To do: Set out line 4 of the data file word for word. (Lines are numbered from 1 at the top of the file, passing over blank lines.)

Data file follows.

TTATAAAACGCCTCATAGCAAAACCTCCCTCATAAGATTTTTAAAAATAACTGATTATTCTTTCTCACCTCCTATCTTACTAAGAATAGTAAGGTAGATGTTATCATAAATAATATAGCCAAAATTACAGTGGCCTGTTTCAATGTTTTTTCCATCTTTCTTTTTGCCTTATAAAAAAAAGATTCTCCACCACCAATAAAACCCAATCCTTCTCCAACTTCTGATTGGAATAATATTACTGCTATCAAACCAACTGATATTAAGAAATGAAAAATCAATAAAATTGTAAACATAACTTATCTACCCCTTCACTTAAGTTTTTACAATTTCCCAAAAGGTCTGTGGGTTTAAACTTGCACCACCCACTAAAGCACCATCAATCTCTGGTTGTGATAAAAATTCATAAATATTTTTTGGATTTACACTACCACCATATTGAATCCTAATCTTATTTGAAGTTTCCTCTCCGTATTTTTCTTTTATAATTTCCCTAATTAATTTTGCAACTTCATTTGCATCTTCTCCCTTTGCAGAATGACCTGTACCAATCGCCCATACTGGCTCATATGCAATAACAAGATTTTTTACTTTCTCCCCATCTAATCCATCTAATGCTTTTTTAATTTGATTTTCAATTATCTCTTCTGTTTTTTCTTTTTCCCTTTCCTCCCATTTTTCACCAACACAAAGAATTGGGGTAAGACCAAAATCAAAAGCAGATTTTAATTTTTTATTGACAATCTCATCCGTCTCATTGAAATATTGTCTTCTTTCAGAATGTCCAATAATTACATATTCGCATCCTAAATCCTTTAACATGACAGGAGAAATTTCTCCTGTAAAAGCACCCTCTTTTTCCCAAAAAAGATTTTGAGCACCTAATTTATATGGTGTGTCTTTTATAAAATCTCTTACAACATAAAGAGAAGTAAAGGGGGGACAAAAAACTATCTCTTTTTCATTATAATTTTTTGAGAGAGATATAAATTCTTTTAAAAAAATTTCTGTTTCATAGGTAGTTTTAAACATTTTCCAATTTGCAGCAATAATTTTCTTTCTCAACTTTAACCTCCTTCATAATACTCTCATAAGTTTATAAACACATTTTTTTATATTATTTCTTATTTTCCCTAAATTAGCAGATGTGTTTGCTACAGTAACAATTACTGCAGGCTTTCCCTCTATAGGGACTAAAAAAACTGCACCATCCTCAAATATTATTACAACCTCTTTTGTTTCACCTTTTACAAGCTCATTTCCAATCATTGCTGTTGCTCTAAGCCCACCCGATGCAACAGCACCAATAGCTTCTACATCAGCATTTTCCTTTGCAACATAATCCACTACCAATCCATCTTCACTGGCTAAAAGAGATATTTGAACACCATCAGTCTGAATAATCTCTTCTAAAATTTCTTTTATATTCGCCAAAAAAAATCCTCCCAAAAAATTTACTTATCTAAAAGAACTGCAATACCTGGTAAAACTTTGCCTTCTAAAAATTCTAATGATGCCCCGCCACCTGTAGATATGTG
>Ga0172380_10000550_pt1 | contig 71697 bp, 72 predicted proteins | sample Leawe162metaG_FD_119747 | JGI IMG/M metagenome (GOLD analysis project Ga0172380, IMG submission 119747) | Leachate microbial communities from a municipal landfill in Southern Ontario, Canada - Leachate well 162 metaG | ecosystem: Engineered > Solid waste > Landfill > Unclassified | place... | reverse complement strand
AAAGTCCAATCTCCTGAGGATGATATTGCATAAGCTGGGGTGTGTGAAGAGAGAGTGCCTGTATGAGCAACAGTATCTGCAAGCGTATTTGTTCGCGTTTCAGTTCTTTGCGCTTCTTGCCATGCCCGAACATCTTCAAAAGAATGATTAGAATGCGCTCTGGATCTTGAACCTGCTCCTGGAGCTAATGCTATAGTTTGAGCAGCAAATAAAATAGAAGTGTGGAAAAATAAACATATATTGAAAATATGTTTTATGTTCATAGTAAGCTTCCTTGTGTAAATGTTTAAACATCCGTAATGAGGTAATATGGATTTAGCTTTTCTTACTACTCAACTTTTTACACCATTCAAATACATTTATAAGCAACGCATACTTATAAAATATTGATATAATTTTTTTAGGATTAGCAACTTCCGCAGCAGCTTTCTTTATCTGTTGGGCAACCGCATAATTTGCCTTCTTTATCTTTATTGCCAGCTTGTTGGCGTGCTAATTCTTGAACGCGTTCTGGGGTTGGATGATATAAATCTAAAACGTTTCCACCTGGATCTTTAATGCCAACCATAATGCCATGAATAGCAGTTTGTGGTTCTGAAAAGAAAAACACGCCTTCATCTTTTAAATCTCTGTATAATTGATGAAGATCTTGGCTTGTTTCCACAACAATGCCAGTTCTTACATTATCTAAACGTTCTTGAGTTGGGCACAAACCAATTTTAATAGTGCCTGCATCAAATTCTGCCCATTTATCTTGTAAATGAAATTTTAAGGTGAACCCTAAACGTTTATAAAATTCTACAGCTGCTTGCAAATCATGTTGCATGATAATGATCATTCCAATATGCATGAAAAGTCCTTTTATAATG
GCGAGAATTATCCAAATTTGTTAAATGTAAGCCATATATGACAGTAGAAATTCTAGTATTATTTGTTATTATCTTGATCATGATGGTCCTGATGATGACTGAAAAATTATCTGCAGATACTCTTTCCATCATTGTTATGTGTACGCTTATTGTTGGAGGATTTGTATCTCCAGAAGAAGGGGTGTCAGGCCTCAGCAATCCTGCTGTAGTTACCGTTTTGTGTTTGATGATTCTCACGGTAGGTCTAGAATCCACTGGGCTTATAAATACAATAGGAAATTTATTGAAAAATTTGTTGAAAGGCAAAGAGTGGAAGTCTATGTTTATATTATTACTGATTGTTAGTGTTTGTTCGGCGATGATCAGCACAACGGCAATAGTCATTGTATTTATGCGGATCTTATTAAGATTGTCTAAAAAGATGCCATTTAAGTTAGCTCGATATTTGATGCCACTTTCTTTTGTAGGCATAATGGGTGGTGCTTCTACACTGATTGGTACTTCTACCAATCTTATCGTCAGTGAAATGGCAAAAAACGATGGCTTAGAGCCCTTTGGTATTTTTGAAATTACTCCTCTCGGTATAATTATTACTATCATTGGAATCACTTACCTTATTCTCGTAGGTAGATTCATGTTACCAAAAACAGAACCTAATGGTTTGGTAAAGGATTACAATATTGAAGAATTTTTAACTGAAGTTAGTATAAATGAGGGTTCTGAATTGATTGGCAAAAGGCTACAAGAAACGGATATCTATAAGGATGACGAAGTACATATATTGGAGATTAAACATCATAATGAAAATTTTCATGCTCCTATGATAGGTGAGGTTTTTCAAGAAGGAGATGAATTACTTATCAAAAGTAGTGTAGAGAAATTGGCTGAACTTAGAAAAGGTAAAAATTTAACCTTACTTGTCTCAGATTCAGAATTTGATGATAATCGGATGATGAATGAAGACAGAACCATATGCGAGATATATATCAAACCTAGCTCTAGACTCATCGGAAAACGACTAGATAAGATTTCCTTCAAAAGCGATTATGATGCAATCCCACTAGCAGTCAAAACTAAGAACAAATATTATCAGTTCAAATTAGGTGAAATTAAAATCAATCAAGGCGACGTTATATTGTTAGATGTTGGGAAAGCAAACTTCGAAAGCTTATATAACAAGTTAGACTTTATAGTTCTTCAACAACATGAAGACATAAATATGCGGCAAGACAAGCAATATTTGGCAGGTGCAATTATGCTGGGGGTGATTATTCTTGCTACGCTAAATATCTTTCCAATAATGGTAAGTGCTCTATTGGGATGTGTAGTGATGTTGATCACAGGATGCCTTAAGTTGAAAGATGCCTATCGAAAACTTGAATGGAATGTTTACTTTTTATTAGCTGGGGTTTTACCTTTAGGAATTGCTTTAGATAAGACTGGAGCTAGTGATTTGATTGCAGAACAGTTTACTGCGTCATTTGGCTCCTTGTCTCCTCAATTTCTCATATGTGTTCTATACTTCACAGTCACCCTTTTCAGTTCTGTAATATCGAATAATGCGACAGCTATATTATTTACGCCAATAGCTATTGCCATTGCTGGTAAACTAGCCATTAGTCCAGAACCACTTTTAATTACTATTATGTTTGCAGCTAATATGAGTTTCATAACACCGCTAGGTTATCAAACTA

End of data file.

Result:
GCGAGAATTATCCAAATTTGTTAAATGTAAGCCATATATGACAGTAGAAATTCTAGTATTATTTGTTATTATCTTGATCATGATGGTCCTGATGATGACTGAAAAATTATCTGCAGATACTCTTTCCATCATTGTTATGTGTACGCTTATTGTTGGAGGATTTGTATCTCCAGAAGAAGGGGTGTCAGGCCTCAGCAATCCTGCTGTAGTTACCGTTTTGTGTTTGATGATTCTCACGGTAGGTCTAGAATCCACTGGGCTTATAAATACAATAGGAAATTTATTGAAAAATTTGTTGAAAGGCAAAGAGTGGAAGTCTATGTTTATATTATTACTGATTGTTAGTGTTTGTTCGGCGATGATCAGCACAACGGCAATAGTCATTGTATTTATGCGGATCTTATTAAGATTGTCTAAAAAGATGCCATTTAAGTTAGCTCGATATTTGATGCCACTTTCTTTTGTAGGCATAATGGGTGGTGCTTCTACACTGATTGGTACTTCTACCAATCTTATCGTCAGTGAAATGGCAAAAAACGATGGCTTAGAGCCCTTTGGTATTTTTGAAATTACTCCTCTCGGTATAATTATTACTATCATTGGAATCACTTACCTTATTCTCGTAGGTAGATTCATGTTACCAAAAACAGAACCTAATGGTTTGGTAAAGGATTACAATATTGAAGAATTTTTAACTGAAGTTAGTATAAATGAGGGTTCTGAATTGATTGGCAAAAGGCTACAAGAAACGGATATCTATAAGGATGACGAAGTACATATATTGGAGATTAAACATCATAATGAAAATTTTCATGCTCCTATGATAGGTGAGGTTTTTCAAGAAGGAGATGAATTACTTATCAAAAGTAGTGTAGAGAAATTGGCTGAACTTAGAAAAGGTAAAAATTTAACCTTACTTGTCTCAGATTCAGAATTTGATGATAATCGGATGATGAATGAAGACAGAACCATATGCGAGATATATATCAAACCTAGCTCTAGACTCATCGGAAAACGACTAGATAAGATTTCCTTCAAAAGCGATTATGATGCAATCCCACTAGCAGTCAAAACTAAGAACAAATATTATCAGTTCAAATTAGGTGAAATTAAAATCAATCAAGGCGACGTTATATTGTTAGATGTTGGGAAAGCAAACTTCGAAAGCTTATATAACAAGTTAGACTTTATAGTTCTTCAACAACATGAAGACATAAATATGCGGCAAGACAAGCAATATTTGGCAGGTGCAATTATGCTGGGGGTGATTATTCTTGCTACGCTAAATATCTTTCCAATAATGGTAAGTGCTCTATTGGGATGTGTAGTGATGTTGATCACAGGATGCCTTAAGTTGAAAGATGCCTATCGAAAACTTGAATGGAATGTTTACTTTTTATTAGCTGGGGTTTTACCTTTAGGAATTGCTTTAGATAAGACTGGAGCTAGTGATTTGATTGCAGAACAGTTTACTGCGTCATTTGGCTCCTTGTCTCCTCAATTTCTCATATGTGTTCTATACTTCACAGTCACCCTTTTCAGTTCTGTAATATCGAATAATGCGACAGCTATATTATTTACGCCAATAGCTATTGCCATTGCTGGTAAACTAGCCATTAGTCCAGAACCACTTTTAATTACTATTATGTTTGCAGCTAATATGAGTTTCATAACACCGCTAGGTTATCAAACTA